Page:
Cadets learn importance of space
U.S. Military Academy at West Point, New York, cadets attend the Army Space Cadre Basic Course presented by the U.S. Army Space and Missile Defense School and the scjool to teach them the fundamentals of space capabilities, space systems and space organizations. (U.S. Army photo) (Photo Credit: Courtesy) VIEW ORIGINAL

REDSTONE ARSENAL, Ala. – The U.S. Army Space and Missile Defense School and the U.S. Military Academy offered the Army Space Cadre Basic Course to West Point and ROTC cadets to teach them the fundamentals of space capabilities, space systems and space organizations.

The students learned how to support space Soldiers who perform unique space tasks and gained an understanding of their future as Army leaders.

“For the most part the response was positive, with half of the attendees rating it as ‘awesome’ on their end of course surveys,” said Lt. Col. Craig M. Boucher, director of the USASMDC Space and High-Altitude Research Center at West Point. “It gives them a basis of understanding how space enables their operations at the tactical level and can serve as a springboard into the FA40 career field for those cadets who are interested.

“The course provides a basic knowledge of space capabilities and how they enable the warfighter,” he added. “It also focuses on space capabilities, limitations and vulnerabilities in the context of full spectrum operations as well as military operations in an environment where space capabilities are degraded or contested.”

The Department of Physics and Nuclear Engineering has been hosting this event since 2018, however, it was not given in 2020 due to COVID. Those who missed the 2020 course were able to complete it during the summer.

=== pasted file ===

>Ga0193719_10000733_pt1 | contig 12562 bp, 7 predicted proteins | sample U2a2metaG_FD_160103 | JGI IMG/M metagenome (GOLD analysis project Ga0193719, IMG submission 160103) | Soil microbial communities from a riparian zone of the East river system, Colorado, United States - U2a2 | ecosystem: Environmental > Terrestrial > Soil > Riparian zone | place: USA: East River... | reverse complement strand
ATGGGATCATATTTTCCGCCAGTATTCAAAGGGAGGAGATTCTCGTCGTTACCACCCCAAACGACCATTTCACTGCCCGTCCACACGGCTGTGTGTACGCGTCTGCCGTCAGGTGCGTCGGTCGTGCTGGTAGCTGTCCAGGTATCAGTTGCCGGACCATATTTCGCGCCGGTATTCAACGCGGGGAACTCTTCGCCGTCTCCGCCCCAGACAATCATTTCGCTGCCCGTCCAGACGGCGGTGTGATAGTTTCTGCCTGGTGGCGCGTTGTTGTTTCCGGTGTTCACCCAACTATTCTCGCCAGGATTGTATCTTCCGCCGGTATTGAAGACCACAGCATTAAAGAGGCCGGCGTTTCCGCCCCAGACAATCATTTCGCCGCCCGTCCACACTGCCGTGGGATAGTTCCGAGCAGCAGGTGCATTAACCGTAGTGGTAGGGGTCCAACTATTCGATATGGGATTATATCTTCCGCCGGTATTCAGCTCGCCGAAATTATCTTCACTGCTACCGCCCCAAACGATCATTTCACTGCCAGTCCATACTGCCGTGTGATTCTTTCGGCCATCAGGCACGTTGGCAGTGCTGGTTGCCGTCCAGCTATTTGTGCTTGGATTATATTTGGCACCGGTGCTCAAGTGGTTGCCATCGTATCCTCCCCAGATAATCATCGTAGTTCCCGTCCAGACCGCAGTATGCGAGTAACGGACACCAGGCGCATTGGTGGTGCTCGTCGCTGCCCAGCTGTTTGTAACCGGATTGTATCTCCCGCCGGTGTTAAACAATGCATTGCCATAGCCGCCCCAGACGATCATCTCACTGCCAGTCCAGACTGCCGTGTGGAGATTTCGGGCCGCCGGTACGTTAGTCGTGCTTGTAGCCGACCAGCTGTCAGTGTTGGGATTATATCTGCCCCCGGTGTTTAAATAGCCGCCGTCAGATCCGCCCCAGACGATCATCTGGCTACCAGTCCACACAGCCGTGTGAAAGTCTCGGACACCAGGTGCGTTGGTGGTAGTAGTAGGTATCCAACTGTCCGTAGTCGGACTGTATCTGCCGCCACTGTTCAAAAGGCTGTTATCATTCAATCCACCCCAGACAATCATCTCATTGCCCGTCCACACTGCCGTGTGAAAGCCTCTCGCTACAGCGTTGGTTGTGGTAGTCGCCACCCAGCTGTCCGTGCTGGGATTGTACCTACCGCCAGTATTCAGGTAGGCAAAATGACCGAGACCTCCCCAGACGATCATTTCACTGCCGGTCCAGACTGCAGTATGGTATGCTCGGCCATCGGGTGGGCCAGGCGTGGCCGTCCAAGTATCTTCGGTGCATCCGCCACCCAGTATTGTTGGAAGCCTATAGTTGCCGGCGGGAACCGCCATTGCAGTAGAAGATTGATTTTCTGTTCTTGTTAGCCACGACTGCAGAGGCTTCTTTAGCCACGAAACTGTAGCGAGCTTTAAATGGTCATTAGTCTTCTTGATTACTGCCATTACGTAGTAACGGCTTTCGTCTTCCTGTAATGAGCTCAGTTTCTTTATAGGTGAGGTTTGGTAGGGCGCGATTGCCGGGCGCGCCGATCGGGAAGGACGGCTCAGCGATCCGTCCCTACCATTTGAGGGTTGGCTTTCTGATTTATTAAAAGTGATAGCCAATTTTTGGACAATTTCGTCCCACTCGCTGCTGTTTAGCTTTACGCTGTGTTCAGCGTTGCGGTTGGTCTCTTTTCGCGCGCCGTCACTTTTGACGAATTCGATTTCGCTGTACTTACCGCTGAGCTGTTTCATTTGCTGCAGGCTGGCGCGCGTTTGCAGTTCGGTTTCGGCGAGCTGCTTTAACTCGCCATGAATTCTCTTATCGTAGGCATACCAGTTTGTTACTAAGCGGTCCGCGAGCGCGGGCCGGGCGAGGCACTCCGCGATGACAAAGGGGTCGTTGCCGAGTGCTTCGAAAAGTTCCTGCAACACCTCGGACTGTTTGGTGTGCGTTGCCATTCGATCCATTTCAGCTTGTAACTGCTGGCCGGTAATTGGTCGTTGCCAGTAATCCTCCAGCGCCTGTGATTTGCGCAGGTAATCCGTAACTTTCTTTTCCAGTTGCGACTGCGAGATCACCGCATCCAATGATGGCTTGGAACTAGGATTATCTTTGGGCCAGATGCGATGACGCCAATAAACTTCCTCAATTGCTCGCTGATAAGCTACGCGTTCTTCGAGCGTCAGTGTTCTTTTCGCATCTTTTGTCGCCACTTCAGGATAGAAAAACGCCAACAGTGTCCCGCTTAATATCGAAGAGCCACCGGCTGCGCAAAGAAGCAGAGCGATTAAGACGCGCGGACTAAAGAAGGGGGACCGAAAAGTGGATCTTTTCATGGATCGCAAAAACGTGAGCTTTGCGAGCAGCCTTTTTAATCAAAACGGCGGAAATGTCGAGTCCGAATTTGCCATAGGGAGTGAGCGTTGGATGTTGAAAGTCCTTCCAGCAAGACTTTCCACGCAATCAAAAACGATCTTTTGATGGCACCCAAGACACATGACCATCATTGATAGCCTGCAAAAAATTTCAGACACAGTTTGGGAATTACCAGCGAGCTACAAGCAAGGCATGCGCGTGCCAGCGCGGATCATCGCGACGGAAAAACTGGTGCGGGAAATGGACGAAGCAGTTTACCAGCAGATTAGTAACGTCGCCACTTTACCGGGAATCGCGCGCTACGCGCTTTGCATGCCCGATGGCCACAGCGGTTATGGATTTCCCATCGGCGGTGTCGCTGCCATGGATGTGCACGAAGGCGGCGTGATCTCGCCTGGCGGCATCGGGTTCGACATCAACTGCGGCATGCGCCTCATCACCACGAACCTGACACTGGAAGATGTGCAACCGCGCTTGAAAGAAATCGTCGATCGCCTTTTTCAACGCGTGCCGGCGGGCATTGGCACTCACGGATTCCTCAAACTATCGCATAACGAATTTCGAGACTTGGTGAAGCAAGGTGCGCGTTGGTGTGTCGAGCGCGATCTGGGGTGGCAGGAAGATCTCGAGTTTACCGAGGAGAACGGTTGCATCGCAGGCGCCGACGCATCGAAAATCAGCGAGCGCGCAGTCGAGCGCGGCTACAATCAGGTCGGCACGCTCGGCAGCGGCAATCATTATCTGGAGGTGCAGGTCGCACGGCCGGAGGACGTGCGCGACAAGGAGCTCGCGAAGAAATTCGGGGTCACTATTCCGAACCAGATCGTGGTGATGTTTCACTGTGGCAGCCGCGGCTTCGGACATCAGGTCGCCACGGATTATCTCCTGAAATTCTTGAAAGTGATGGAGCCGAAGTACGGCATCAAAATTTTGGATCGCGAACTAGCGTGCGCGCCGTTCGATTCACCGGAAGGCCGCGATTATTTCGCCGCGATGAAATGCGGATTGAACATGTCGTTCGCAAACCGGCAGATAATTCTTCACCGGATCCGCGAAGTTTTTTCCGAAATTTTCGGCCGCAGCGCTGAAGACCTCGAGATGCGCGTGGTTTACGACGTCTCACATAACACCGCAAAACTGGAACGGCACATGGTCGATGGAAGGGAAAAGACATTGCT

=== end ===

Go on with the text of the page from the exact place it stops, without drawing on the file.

“The cadets really enjoyed having the instructors out here for the course, and it's a great partnership between SMDC and USMA that we'd like to continue,” Boucher said. “Additionally, this was the first time we hosted and integrated ROTC cadets into the course and it was a huge success we would like to build on in the future.”

As the largest user of space assets in the Department of Defense, the Army requires space capabilities to exercise effective mission command and support combatant commanders. The Army relies on space systems to provide rapid worldwide communication and coordination of friendly actions, develop situational awareness, gather information about adversaries, and enable a wide range of joint interdependencies to include direct downlink theater missile warning. To accomplish these tasks, the Army requires leaders and Soldiers trained to initiate and maintain access to space capabilities and who can mitigate attempts to deny, degrade and disrupt that access.

“I enjoyed the course. I found the information to be eye opening and very exciting,” said West Point Cadet Elijah Bellamy. “I believe the information that I learned will help me as an Army officer by allowing me to better communicate the capabilities of the tools that we possess as an Army to my fellow warfighter.”

Bellamy said he would recommend the course to his classmates because the information was valuable and will be very beneficial to understand space as a warfighting domain.

“I had the unique opportunity after the class to travel to Japan and shadow the 1st Space Brigade and 53rd Signal Battalion for three weeks and was able to witness space control during Valiant Shield 22,” Bellamy said. “Seeing what we learned in the course in real life really brought a different level of realism to the information in the course.”